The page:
After the presumed dancing queen, “Cheetah Girl” Sabrina Bryan, was banished from her throne last week, the remaining stars were put on notice: Bring your A game and play to the fans if you want to stick around. On Monday night’s performance show, they had two chances to do just that.
In a half classic ballroom/half Latin night, the couples took on challenging, new-to-them dances. While the resulting moves were all over the place, the scores weren’t too far apart, with a couple of notable exceptions. Meanwhile, the judges gave everyone an honest earful, and one didn’t limit his criticisms to the dancers.
First on the floor, Comeback Kid Helio Castroneves needed another strong routine to continue reestablishing himself as the male celeb to look for on finale night. Luckily for him, in a night of second chances, he did that.
Rehearsal footage showed that Helio wasn’t comfortable with the first dance, the tango. He struggled as he maneuvered around his partner, Julianne Hough. Once they hit the dance floor, things improved, but not much.
The first challenge facing the pair was song selection. David Bowie’s “Jean Genie” doesn’t carry a classic tango beat, and although Helio kept time beautifully, both he and Julianne appeared to work hard around the odd rhythm. When it came to judging, Len Goodman had more complimentary things to say about Helio’s black velvet jacket than the dance. Carrie Ann Inaba liked their moves and credited her youthful years to the difference. Brave move, Carrie Ann.
Coming out of the tango with a total of 25 out of 30, Helio found his form in the samba. “The samba is the home dance of my country, Brazil,” he beamed. And it was obvious that he was no stranger to the beat. Helio and Julianne recaptured their old chemistry and tackled the hip-swinging moves to near perfection. That’s when head judge Len made the most memorable comment of the night.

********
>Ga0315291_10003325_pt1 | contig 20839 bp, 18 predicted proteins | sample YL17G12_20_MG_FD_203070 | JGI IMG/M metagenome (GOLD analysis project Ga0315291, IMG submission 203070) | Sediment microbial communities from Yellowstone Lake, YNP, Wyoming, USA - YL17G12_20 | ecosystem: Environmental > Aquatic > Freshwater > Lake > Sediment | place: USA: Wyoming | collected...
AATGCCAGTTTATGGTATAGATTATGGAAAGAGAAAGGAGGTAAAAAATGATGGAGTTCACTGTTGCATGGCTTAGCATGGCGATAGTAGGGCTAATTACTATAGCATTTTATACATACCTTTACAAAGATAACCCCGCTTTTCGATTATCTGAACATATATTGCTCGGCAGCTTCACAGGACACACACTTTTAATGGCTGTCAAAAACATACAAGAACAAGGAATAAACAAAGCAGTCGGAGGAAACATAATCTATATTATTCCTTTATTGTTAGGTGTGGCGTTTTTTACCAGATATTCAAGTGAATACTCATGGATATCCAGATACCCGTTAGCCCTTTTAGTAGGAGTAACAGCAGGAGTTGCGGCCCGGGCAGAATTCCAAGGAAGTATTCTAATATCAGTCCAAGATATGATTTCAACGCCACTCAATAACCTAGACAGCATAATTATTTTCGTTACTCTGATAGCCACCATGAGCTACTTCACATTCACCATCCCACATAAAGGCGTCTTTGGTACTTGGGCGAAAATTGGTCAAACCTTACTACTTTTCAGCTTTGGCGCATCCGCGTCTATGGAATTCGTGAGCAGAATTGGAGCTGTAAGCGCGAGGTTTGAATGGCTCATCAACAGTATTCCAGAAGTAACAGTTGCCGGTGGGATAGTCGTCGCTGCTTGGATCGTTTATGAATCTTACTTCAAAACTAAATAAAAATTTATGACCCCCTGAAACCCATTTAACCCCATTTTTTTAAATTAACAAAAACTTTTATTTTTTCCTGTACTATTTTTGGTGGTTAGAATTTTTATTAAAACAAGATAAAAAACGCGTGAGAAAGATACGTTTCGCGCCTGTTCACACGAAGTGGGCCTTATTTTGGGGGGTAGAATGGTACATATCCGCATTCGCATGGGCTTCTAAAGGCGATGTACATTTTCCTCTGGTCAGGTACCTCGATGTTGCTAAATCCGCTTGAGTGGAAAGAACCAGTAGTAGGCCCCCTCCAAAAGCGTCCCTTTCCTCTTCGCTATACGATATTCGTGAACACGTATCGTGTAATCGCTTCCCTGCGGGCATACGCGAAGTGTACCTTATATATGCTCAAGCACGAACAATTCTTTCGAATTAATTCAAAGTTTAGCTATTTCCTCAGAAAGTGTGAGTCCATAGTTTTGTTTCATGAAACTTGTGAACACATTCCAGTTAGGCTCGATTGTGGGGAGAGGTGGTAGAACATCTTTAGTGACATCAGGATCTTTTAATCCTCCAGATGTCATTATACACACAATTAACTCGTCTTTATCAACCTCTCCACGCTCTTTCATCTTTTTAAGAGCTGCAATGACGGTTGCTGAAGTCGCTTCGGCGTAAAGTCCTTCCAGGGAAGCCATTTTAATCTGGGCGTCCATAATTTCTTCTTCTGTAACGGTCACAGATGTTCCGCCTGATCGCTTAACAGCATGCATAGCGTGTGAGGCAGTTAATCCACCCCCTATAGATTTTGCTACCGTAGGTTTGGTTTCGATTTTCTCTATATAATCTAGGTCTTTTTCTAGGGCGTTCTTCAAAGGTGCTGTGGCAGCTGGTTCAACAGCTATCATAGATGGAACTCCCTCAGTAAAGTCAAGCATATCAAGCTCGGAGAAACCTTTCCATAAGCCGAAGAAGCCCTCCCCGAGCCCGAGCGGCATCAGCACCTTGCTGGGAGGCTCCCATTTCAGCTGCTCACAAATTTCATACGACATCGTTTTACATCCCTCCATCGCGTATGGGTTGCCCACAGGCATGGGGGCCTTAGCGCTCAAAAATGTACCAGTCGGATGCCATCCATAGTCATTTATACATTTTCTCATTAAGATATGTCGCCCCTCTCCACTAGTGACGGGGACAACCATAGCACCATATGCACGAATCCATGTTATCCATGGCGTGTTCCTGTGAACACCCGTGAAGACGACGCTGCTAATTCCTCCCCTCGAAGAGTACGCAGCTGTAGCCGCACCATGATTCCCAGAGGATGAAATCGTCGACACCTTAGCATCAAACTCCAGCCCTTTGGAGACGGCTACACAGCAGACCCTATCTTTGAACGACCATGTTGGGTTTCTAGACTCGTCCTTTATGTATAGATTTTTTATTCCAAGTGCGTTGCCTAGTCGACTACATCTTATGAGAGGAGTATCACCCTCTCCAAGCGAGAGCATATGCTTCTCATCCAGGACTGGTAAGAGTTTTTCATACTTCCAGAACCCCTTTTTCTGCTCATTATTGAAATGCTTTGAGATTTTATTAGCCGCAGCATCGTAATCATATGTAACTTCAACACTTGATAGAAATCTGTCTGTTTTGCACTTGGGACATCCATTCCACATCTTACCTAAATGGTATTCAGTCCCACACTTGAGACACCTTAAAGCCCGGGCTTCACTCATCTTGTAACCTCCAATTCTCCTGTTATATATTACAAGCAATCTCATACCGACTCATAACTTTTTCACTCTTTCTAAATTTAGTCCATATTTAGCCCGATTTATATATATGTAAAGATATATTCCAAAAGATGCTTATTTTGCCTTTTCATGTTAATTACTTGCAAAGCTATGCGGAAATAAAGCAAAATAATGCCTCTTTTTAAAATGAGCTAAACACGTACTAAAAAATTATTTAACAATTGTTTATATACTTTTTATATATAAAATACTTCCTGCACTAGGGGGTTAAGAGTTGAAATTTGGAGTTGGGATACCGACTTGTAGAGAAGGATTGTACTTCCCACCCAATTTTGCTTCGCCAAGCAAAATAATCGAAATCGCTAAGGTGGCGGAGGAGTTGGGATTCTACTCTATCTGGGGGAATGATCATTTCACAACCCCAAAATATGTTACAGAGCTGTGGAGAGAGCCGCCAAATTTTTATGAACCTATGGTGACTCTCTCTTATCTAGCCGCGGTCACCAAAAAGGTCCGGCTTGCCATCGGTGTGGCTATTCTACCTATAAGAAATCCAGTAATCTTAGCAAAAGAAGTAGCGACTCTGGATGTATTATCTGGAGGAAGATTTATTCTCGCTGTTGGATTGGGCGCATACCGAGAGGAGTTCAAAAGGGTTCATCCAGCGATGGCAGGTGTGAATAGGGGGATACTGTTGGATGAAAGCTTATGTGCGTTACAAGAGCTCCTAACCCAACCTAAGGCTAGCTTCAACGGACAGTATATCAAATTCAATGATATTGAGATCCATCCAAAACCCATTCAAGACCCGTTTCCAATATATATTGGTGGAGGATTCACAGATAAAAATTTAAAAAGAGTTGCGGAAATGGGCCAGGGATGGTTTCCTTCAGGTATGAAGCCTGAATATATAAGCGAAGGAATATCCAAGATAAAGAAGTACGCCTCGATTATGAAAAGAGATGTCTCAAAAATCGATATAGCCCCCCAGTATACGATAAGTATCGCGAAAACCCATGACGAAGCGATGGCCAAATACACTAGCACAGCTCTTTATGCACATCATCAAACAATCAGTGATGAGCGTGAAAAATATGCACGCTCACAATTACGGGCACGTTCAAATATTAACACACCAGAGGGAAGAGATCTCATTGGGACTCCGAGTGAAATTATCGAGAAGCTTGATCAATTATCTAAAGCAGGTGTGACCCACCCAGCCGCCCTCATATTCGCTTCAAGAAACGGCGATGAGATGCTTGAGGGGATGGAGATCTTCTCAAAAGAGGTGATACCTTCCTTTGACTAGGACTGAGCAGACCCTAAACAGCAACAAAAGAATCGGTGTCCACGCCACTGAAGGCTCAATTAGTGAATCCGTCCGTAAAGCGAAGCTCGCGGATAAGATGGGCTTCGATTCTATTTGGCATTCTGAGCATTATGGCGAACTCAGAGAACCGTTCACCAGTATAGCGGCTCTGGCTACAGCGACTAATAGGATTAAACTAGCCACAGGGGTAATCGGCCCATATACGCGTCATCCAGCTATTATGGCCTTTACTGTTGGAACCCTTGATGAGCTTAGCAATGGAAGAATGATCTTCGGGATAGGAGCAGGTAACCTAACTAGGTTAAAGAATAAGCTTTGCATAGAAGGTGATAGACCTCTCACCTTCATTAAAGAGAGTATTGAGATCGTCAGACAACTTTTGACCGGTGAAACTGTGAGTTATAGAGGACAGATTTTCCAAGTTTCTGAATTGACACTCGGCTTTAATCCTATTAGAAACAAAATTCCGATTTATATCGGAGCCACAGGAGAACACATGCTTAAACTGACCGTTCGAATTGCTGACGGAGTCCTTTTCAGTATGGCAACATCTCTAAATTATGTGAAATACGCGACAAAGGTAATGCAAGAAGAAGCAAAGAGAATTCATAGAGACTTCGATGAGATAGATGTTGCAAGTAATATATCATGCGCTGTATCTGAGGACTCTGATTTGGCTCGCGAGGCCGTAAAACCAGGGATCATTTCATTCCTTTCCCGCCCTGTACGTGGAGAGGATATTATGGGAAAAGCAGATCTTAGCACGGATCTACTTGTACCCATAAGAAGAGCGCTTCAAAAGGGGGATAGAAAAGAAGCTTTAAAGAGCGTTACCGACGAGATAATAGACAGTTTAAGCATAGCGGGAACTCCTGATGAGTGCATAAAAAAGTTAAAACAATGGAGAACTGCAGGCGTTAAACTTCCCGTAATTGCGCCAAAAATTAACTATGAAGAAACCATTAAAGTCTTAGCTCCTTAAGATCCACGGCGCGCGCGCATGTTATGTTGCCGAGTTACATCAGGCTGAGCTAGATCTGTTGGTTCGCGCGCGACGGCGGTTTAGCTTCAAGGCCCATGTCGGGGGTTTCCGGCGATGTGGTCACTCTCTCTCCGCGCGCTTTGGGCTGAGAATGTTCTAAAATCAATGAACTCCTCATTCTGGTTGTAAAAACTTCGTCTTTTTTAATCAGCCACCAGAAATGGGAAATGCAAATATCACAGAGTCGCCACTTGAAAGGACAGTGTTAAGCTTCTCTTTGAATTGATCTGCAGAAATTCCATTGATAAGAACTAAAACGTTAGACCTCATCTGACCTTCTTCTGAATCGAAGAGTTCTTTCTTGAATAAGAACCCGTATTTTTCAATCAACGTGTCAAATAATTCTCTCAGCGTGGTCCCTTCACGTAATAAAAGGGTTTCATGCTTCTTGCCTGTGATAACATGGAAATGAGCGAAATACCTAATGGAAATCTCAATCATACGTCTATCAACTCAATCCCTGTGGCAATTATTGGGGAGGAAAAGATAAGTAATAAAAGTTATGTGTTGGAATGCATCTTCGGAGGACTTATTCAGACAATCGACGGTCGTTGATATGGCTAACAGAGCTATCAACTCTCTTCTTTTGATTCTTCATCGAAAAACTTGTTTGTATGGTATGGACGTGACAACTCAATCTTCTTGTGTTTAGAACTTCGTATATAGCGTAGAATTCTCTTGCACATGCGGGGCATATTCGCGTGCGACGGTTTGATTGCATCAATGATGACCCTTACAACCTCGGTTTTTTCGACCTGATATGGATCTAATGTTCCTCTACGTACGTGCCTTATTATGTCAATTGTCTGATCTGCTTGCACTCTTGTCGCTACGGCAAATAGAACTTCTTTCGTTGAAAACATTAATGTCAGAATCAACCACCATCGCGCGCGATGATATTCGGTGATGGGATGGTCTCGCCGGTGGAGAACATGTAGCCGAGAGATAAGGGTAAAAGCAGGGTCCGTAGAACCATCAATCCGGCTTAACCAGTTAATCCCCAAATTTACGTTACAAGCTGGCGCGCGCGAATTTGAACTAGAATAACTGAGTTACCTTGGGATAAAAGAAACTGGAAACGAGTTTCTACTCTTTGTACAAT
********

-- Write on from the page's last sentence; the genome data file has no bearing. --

“Just because you come from Brazil, it doesn’t mean you’ll dance a good samba,” the elder official mused. “Just like, just because you come from Texas, doesn’t mean you’ll make a good president.” The shock and awe effect on the audience left host Tom Bergeron laughing, “Well, luckily, you only annoyed 33 percent of the people!”
That samba earned Helio and Julianne three nines, bringing their total for the night to 52 out of 60.
Starting with their best material With a tough act to follow, Marie Osmond and Jonathan Roberts presented their quickstep to the tune of “Boogie Woogie Bugle Boy.” Marie was dressed and styled in the perfect Andrew Sisters getup and, what followed was the best dance the couple has ever performed.
The retro pastiche allowed Marie to use her full-on camp style without distracting from the number. If anything, it only added to the high-energy, high-entertainment factor. The dance ended when she planted a big crimson wet one on Len’s cheek. Oh, he loved that. They all did, leading to a score of 28.
But the high Johnny and Marie felt after their early success took a nosedive once they returned for their cha-cha. Marie lost all her early cred for costuming when she debuted her exotic dancer look in black and fuchsia, complete with boa accessory, and that was only a little worse than her footwork.
Len thought is was a good effort, but there was “a little much messing around going on.” A blunter Bruno told Marie, “You peaked early on.” Ouch. Their total for the night stood at 52.
A perfect repeat
With a perfect score in their back pockets from last week, Mel B and Maksim Chmerkovskiy went into the fox-trot with a little too much confidence. She worked some great arm lines, but as Carrie Ann pointed out, “Last week we saw what perfection looks like from you.” And this wasn’t it. Len complained, “Every time I was expecting a heel, I saw a toe.” And the resulting 24 drove the point home.
One thing that can be said of M&M, they know how to stage a same-night comeback. If the remarkably well-synched paso doble didn’t give it away, then the constant clapping from the judges’ table throughout the number sure did.